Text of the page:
The Russian army chose to fortify behind the Dnipro River and blow up a bridge so that the Ukrainians would not chase them
The “decisive battle”, this is how the military confrontation in Kherson was called between the Russian forces and their Ukrainian counterpart, but the latter’s recovery of the city does not necessarily mean the end of the war and the beginning of the withdrawal of the Russians from the entire lands that they annexed to them after popular referendums that were not recognized by most countries of the world.
However, the entry of the Ukrainian army into the city of Kherson after the organized withdrawal of the Russian forces from it is considered a strategic victory that cannot be underestimated, although the possibility of the Russians returning to control the city again is not excluded.
Kherson is the first capital of a province controlled by Russian forces at the beginning of the war last February, and the last.
Its strategic importance lies in the fact that it is the northern gateway to Crimea, which Russia annexed to it in 2014, and by controlling it and parts of Zaporizhia Province (without the provincial center), Crimea became connected by land to the separatist provinces of Donyatsk and Luhansk, which also recently joined Russia.
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But more importantly, Kherson is the source of fresh water for Crimea, which lacks sufficient potable groundwater.
From Kherson, Crimea was supplied with water and electricity, so the Russian forces were keen to control the water source in this city since the beginning of their military operation.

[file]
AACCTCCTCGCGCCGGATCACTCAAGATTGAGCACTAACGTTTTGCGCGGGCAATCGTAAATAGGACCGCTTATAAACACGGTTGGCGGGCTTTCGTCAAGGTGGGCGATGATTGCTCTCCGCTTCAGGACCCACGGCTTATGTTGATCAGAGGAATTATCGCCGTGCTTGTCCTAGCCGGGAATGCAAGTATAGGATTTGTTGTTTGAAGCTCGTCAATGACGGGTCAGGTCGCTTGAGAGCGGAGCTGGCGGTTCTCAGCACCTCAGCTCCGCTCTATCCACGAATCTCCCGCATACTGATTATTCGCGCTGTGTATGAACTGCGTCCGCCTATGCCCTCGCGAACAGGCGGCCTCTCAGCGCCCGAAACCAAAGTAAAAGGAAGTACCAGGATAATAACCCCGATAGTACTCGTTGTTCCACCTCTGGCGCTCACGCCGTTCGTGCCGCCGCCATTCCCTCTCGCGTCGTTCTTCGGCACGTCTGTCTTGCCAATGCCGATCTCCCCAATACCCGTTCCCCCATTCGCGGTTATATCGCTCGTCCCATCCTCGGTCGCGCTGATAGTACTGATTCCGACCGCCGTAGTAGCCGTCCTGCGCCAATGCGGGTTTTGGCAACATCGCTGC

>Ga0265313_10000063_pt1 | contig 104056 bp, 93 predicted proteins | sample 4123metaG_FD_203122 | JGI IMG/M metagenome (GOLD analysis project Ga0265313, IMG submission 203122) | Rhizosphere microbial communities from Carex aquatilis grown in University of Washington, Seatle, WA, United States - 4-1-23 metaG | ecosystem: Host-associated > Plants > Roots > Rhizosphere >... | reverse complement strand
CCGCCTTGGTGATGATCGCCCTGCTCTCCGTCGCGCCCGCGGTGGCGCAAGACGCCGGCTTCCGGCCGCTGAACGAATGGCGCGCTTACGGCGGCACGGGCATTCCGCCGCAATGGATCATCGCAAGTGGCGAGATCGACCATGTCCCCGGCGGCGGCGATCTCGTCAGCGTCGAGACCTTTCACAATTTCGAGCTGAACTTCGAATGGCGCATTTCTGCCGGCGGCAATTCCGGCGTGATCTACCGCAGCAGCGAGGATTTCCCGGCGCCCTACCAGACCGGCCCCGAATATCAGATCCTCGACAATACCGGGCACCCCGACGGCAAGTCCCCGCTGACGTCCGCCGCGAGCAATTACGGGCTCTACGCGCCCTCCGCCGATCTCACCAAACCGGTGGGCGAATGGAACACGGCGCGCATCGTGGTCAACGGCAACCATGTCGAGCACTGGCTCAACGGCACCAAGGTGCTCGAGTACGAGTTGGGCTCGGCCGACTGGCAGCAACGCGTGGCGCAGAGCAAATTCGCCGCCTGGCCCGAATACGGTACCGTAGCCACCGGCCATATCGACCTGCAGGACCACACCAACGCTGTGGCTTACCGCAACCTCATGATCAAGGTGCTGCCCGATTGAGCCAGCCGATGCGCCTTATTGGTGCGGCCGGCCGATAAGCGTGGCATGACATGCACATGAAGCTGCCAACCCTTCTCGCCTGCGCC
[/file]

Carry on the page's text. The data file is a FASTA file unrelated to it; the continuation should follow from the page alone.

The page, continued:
The source of the waters of the Crimean peninsula is the Nova Kakhovka Dam on the Dnipro River, from which a small channel was built through which the waters of the dam crossed towards the Crimean peninsula, and whoever controls the dam controls the water tap towards the latter.
Why did the Russians withdraw?
After the Ukrainian army achieved important victories on the Kharkiv front (east) and liberated most of its cities and towns, it threw its weight on the Kherson front in the south, benefiting from its numerical superiority, and even in the type of weapons supplied by the United States and its Western allies.
Two months ago, the Ukrainian army advanced towards Kherson from three eastern, northern and western fronts, and the Himars missiles, which have a range of more than 60 km, were the secret word for the victory that was achieved in the first days of the battle.
The fundamental weakness of the Russian forces stationed in Kherson was the Nova Kakhovka Dam. If the Ukrainian army succeeded in destroying it, this would lead to flooding the city and the soldiers’ camps on both banks of the river.
But more dangerous than that, the collapse of the dam will isolate the Russian forces in the north of the Dnipro River, and make them surrounded by the Ukrainian forces to the east, west and north, and from the river to the south, which will lead to cutting off supplies to them and thousands of Russian soldiers will be either captured, killed or wounded.
The Ukrainian army actually began bombing the “Nova Kakhovka” dam with Himars missiles, in the first days of November, according to the pro-Moscow local authorities, who spoke of damage to parts of the dam, although the Ukrainian side denied this, and even warned that Russian forces may resort to blowing it up.